When Omar Freilla founded Green Worker Cooperatives, an incubator for eco-friendly worker coops, he set the initial goal of $700,000. “We weren’t even sure how we were going to raise that much,” he said in a recent telephone call. Almost four years later, the organization has raised well beyond their initial goal, thanks to RSF Social Finance and numerous local churches.
Environmental justice isn’t new to Freilla. Before founding GWC, Freilla spent his days as transportation coordinator for the NYC Environmental Justice Alliance reading reams on proposals that would adversely effect his community. His work is paying off. Last month, Freilla won the Rockefeller Foundation’s 2007 Jane Jacobs Medal.
This fall, GWC opens its first coop, a building material reuse center that will be a retail warehouse for surplus and salvaged building materials recovered from construction and demolition jobs - 10,000 tons of such waste ends up in Bronx waste transfer stations each year. We recently asked Freilla more about GWC and the burgeoning green movement.
Was the building boom the impetus for starting the reuse center?
It was more the garbage boom. The two are connected, but the reuse center really has been a result of the city’s existing disposal options. When the decision was made to close Fresh Kills landfill, we started to see lots of private waste transfer stations pop up overnight, many of which were related to construction and demolition debris.
They tend to be concentrated in certain areas.
What you see in the city is that the two neighborhoods that mostly handle construction and demolition debris are Hunts Point and the Greenpoint/Williamsburg area. So we came to the decision of starting with a reuse center as our first coop because we wanted to create an alternative to the waste transfer station.
Did the building boom at all play into that decision?
There’s certainly more waste that happens whenever you have more construction happening because contractors who are buying materials have an overstock and wind up throwing a lot of things out. And more money has gone into renovating existing homes and then there’s the demolition that’s happening in a few places.
What’s happening in the South Bronx?
There isn’t that much demolition that’s happening. Mostly there’s building on empty lots. In Manhattan, lots of buildings that have been rehabbed are being converted into condos so you get lots of waste that happens when places are getting renovated. Things that are perfectly good can wind up being thrown out.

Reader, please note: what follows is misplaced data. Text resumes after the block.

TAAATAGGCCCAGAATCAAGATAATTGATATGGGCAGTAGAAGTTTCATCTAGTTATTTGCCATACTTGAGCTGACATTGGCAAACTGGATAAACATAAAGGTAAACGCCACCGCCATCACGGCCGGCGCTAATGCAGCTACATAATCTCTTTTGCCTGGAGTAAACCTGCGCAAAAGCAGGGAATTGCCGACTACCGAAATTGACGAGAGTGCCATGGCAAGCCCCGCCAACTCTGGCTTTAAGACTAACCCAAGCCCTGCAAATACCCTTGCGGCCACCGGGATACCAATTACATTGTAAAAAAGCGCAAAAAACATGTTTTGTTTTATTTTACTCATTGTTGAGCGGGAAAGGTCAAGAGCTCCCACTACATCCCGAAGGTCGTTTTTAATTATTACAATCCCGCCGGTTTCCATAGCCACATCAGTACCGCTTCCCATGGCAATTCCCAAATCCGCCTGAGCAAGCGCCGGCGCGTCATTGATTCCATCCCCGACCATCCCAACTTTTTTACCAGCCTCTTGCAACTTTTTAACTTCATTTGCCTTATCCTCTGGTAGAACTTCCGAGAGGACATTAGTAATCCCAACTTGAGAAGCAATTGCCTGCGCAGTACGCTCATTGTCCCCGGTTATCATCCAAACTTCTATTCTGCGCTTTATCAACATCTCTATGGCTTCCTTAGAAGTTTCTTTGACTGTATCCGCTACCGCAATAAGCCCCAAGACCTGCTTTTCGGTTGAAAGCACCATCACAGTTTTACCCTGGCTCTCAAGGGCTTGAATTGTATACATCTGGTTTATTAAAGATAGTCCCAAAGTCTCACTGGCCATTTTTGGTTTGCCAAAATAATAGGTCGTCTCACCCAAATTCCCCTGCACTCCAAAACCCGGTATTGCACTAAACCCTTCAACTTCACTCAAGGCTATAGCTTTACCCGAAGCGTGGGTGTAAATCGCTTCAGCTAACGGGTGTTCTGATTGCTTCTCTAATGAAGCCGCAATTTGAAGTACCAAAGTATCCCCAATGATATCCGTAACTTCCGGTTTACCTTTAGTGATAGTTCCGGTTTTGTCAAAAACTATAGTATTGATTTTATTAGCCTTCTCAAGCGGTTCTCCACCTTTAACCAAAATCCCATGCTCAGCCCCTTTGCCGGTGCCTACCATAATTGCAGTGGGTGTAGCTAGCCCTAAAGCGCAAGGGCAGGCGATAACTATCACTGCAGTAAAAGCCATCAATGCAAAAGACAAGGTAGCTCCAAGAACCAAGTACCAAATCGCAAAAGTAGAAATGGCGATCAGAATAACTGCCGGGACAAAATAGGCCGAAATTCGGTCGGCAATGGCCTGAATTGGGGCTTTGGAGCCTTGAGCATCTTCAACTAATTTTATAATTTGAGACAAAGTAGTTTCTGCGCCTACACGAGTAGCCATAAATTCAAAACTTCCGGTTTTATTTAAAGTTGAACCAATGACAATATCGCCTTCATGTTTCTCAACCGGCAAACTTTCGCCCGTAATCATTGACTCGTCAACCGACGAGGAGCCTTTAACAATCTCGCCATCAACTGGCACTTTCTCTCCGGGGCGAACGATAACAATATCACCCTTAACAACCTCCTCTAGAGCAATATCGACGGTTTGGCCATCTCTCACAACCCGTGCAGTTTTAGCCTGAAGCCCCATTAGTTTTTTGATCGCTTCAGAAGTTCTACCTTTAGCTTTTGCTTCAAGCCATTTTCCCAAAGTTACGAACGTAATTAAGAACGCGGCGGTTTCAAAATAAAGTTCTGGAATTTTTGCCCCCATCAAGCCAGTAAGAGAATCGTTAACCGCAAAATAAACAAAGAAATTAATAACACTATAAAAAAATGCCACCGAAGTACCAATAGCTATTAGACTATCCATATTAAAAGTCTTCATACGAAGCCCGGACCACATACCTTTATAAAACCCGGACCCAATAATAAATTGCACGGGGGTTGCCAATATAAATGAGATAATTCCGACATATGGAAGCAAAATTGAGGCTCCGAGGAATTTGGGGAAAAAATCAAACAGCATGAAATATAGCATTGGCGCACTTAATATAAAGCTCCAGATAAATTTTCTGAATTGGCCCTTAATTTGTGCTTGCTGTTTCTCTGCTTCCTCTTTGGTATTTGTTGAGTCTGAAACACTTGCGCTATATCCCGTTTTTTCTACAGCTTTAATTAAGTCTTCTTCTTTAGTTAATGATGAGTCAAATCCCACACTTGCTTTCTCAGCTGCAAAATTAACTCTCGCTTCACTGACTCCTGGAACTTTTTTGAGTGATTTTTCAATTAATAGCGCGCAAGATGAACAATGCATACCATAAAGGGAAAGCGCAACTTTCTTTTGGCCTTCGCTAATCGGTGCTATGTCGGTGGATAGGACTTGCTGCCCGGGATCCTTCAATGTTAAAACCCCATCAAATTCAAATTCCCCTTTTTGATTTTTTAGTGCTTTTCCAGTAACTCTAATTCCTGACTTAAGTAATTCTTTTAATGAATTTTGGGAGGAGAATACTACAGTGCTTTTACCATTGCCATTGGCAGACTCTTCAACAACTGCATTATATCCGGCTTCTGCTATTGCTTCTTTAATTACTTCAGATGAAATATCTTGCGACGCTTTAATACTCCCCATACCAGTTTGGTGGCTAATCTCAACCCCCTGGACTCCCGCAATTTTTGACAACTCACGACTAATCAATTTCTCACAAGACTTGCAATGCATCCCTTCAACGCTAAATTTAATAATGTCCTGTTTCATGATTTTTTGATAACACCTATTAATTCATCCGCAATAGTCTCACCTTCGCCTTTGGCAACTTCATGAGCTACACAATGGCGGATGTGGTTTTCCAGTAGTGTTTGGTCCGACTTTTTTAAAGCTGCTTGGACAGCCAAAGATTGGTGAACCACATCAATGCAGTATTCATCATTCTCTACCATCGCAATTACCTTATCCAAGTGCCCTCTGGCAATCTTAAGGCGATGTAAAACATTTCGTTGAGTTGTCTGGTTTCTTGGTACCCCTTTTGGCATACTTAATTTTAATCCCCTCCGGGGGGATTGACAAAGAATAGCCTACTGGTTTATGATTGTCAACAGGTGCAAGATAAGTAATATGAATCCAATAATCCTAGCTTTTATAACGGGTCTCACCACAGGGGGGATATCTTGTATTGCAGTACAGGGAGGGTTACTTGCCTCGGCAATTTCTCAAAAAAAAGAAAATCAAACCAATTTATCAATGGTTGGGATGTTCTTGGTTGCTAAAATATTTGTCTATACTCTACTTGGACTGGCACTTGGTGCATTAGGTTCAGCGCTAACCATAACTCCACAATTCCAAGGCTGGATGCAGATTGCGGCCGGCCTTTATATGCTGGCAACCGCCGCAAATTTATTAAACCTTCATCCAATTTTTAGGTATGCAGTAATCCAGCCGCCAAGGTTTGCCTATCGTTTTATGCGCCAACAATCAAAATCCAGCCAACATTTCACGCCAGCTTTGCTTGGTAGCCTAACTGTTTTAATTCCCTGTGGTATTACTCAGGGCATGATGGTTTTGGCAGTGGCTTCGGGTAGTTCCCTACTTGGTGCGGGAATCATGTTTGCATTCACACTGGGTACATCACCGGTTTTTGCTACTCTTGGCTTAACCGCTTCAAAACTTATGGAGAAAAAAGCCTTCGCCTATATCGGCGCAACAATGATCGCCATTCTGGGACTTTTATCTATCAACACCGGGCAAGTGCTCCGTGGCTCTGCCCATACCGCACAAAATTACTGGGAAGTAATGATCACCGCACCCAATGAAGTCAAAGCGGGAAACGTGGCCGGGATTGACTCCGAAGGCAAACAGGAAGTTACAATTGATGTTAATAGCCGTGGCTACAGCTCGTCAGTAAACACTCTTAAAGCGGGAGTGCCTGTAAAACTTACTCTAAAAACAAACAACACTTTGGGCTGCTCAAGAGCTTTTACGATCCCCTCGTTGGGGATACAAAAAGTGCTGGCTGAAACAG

What’s the strangest or most outrageous call you’ve gotten from someone trying to donate?
I got a call once from a woman who lived on the Upper East Side. She had just bought a condo – the building had been converted to condo from regular apartments - and the person who bought the building and renovated it outfitted each unit with all new kitchen appliances. And this woman calls me and asks me whether we’d be willing to take the whole kitchen: the appliances, refrigerator, stove, because she didn’t like the color. It was all great stuff. High-end and new. But it didn’t match the décor she was going for. So I’m sitting there with my jaw on the floor.
What did you tell her?
We were like six to eight months away from opening, so I suggested some other things she could do with it. She was set on getting rid of it. We get calls like that pretty often. That was the craziest one. In terms of the usefulness of what’s already there and of what people are throwing out, it’s ridiculous.
What do you usually suggest?
Build It Green is a reuse store that’s already running in Astoria. We share info pretty regularly. If they ever get more than they can handle, they send stuff to us. I just got a call early last week about a manufacturer who regularly has excess molding for doors and hallways. They were giving them three truckloads, three trailers of molding. They couldn’t take it all, so they said, “You guys got space yet?” That kind of thing happens much more often than anybody realizes.
Who else is thrown out this stuff?
Distributors of building materials order too much and have excess stuff and they don’t know what to do with it. They can’t set it up or sell it and they wind up just throwing it out.
I’m picturing two by fours and sheet rock and metal studs.
And specialized things, like kitchen cabinets, doors, flooring, sinks, tubs.
Are you surprised that being green has gone so mainstream?
Eco-chic has boomed, but what’s booming is the consumption. It’s the buying your way into heaven kind of approach. It’s a message that is out there and will continue to grow because it supports the economic system based on consumption. I don’t think that is going to decrease. There will just be more and more people and businesses pitching themselves as clean and green and wanting your money.
What facet of what you’re doing is most exciting?
I’m really excited by the growth of the cooperative movement, which isn’t something that is visible to most people. It isn’t in the mainstream media, but in the past few years there’s been a concerted effort among worker cooperatives around the country to really come together and form national and regional bodies and to network with each other. It’s just been exciting on local level to see increased awareness of cooperatives and the potential to create local green businesses. Just here in South Bronx, even by the fact that we exist.
Do you see yourself and the work you do as Jacobsian?
I never heard this phrase until a month ago. I like to think that she’d be down with what we’re doing. It’s along the same principles of seeing the sources of life and activity as being in the local community. For us, an important principle is that the communities being affected should be the ones driving what change looks.
Which New Yorker do you most admire?
My wife, who's a teacher. She's taught me a lot about democracy.
Best cheap eat?
Festive Flavors at The Point.